Intel's 845 chipset revisited

I apologize for the sudden feeling of deja vu washing over you. Ronald touched on Dr. Pabst's article about Intel's upcoming i845 chipset on Monday afternoon, but the article finally answered some questions that have been plaguing me and have been the subject of debate in the comments here, so I'd like to make a few observations.

There's been a lot of speculation that the performance of the Pentium 4 is tied directly to RDRAM. Therefore, what felt like a collective opinion settled on the matter: any non-Rambus DRAM solution for the P4 would ultimately be a failure. In Tom's tests, the PC133 version of the i845 rode a terrible roller coaster up and down the tracks of performance. Latency-sensitive business apps ran 7-12% slower, while bandwidth-senstive apps like Quake III Arena took a 23% nose dive. The platform's performance wasn't able to match the RDRAM-based 850. In fact, the 845 essentially failed in performance, but the reasons for its failure are not so cut and dry.

Take, for instance, this article about memory bottlenecks by Michael Schuette. He writes:

A more conservative estimate is that doubling the CPU clock rate will need a 50% increase of average memory bandwidth. In the case of a 2 GHz CPU, this will shift the point where a memory bottleneck becomes the limiting factor to approximately 1100 MB/sec average bandwidth. According to our calculations, this point will be reached with DDR 333 at 3:3:3 latencies. Keep in mind that this is an arbitrary threshold and applies only for current CPUs. With the P4 and its quad-pumped pipelines, this number will certainly double to a requirement of around 2.2 GB/sec sustained transfer.
While Mr. Schuette was making some future predictions when he wrote the above paragraph, his original, conservative estimate predicts the P4's needs accurately—and explains why the i845 with PC133 fails to best the higher latency RDRAM. Tom's own STREAM test shows the i845 squeezing an unbelievable 650 MB/s out of his 2:2:2 PC133 stick—a value so high that it actually rivals the 1400MHz Athlon DDR system. With all that bandwidth—enough to feed an Athlon—how did it still fail? Because even for its greater bandwidth, it was unable to feed the P4's appetite. Tom's 1.7GHz P4 Willamette, according to Mr. Schuette's postulation, would require an average of 935 MB/s. 655 MB/s is only 70% of that value, leaving around a 30% gap, which conveniently matches the 23% impact that memory intensive Quake III Arena suffered.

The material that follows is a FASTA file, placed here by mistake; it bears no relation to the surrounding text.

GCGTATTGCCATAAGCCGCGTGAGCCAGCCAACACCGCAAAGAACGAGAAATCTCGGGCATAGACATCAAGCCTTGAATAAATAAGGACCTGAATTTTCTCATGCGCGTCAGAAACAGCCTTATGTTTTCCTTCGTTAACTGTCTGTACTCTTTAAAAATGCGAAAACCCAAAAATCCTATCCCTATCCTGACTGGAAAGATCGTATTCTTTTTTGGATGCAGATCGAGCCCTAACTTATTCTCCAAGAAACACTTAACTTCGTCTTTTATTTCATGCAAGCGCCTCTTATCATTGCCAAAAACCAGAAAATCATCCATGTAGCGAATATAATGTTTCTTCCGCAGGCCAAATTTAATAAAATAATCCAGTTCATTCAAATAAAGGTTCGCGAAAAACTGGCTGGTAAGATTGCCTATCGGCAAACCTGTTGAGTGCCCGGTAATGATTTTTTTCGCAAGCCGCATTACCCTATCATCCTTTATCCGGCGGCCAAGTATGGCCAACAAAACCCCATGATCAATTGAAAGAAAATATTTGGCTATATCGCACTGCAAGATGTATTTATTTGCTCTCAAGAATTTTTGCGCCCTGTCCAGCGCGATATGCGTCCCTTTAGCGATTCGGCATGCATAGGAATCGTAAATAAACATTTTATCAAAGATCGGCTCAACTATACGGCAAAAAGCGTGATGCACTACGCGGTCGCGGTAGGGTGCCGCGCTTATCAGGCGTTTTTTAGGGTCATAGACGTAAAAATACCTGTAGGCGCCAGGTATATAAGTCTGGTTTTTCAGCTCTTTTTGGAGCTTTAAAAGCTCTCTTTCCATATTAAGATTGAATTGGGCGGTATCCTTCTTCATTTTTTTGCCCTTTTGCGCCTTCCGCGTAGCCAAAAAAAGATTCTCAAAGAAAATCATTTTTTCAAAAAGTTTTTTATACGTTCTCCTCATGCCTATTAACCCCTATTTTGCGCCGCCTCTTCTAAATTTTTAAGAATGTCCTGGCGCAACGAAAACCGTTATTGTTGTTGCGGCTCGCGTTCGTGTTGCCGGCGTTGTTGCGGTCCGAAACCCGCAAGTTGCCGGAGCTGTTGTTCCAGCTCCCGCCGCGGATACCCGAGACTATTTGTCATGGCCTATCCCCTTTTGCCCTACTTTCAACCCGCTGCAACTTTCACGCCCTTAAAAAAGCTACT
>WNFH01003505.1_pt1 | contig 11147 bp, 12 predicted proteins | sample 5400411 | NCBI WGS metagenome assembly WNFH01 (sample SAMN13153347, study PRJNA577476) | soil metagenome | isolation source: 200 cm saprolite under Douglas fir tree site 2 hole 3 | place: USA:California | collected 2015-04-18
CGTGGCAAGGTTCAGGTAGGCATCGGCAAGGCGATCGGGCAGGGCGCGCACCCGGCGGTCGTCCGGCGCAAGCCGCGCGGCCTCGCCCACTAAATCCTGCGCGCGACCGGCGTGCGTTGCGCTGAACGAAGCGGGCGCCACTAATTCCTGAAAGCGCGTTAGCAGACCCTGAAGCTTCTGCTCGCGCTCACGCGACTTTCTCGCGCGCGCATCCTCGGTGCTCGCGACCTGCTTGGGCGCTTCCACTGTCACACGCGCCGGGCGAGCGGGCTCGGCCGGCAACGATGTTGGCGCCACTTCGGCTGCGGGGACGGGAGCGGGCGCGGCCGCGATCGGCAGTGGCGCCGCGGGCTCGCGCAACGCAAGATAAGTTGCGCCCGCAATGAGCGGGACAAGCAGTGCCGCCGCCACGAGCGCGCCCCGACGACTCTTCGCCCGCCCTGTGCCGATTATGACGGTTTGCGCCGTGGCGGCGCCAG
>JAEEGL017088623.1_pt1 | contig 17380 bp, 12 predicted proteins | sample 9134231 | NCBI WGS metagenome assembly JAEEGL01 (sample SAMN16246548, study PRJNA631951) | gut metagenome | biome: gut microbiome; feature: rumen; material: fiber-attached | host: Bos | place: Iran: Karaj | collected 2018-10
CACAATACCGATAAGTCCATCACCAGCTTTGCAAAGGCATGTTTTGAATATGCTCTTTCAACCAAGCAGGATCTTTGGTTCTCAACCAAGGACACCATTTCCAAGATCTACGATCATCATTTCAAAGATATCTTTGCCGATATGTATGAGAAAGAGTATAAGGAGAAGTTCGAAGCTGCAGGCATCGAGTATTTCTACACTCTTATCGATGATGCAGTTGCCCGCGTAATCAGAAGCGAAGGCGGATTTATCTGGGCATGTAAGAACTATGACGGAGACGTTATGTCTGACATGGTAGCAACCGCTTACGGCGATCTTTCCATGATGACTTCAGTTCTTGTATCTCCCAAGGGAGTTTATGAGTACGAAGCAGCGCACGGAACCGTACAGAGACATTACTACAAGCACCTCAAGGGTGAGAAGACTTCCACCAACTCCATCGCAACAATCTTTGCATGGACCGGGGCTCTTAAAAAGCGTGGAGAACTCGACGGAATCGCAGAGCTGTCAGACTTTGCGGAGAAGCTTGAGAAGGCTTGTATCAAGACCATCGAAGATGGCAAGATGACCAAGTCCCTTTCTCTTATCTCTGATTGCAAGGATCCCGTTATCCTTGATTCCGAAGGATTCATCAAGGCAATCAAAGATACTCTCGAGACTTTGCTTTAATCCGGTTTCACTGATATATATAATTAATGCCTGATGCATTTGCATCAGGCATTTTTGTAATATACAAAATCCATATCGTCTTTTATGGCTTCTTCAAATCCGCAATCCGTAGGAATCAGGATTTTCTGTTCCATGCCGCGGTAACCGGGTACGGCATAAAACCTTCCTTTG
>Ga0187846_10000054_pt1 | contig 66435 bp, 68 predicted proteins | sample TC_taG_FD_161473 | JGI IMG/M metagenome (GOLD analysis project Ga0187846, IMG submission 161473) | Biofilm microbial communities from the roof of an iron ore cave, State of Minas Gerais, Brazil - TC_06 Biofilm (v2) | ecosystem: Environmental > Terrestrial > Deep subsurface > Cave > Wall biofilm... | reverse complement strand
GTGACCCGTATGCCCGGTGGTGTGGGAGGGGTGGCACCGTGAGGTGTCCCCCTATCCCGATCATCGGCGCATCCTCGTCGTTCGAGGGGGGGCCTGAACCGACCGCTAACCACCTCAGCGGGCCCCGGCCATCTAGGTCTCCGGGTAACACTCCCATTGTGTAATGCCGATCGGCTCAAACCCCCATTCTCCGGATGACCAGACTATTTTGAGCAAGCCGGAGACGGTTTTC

This certainly opens an opportunity for the DDR version of the i845 to come to the rescue. The i845 and P4 are able to successfully utilize 62% of PC133's maximum bandwidth. A similar result under PC2100 would result in 1300 MB/s of bandwidth—enough even for the upcoming Northwood 2.2GHz model. While this result would be a good thing, it would also bring Intel back to a familiar situation: pushing chipsets that are better all-around performers than the processors mated to them. The Pentium 4's 20-stage pipeline continues to be Intel's own worst enemy, and I'm not so sure Northwood will change that fact.

We've also been wondering about the front-side bus (FSB) settings for the i845. Would it use an asynchronous 100(400)MHz bus with 133MHz memory, or would it be one of the first to sport a synchronous 133(533)MHz bus with 133MHz memory? Turns out it will use an asynchronous bus running at 100(400)MHz with 133MHz memory. If the Athlon's performance on an asynchronous bus is any indicator, this is a less-than-ideal solution. We might be able to squeeze some extra horsepower out of the i845 by overclocking the bus to 133(533)MHz. Here's hoping the Abit and Asus mobos, to name just two, will be capable of doing so.

From a techie/geek/fanboy perspective, the i845 is intriguing. This chipset's performance helps accentuate which applications are hungry for bandwidth (Quake III), which are more friendly to the P4's design (MPEG encoding)—and even those simply limited by the P4's design (office apps).

From the perspective of price versus performance, the i845 probably won't even make a good budget PC. I'm not sure what Intel is thinking, but until the clock speed of the P4 ends up having a nice spread and their prices at least match AMD's, launching this product is crazy.

Intriguing, but crazy.

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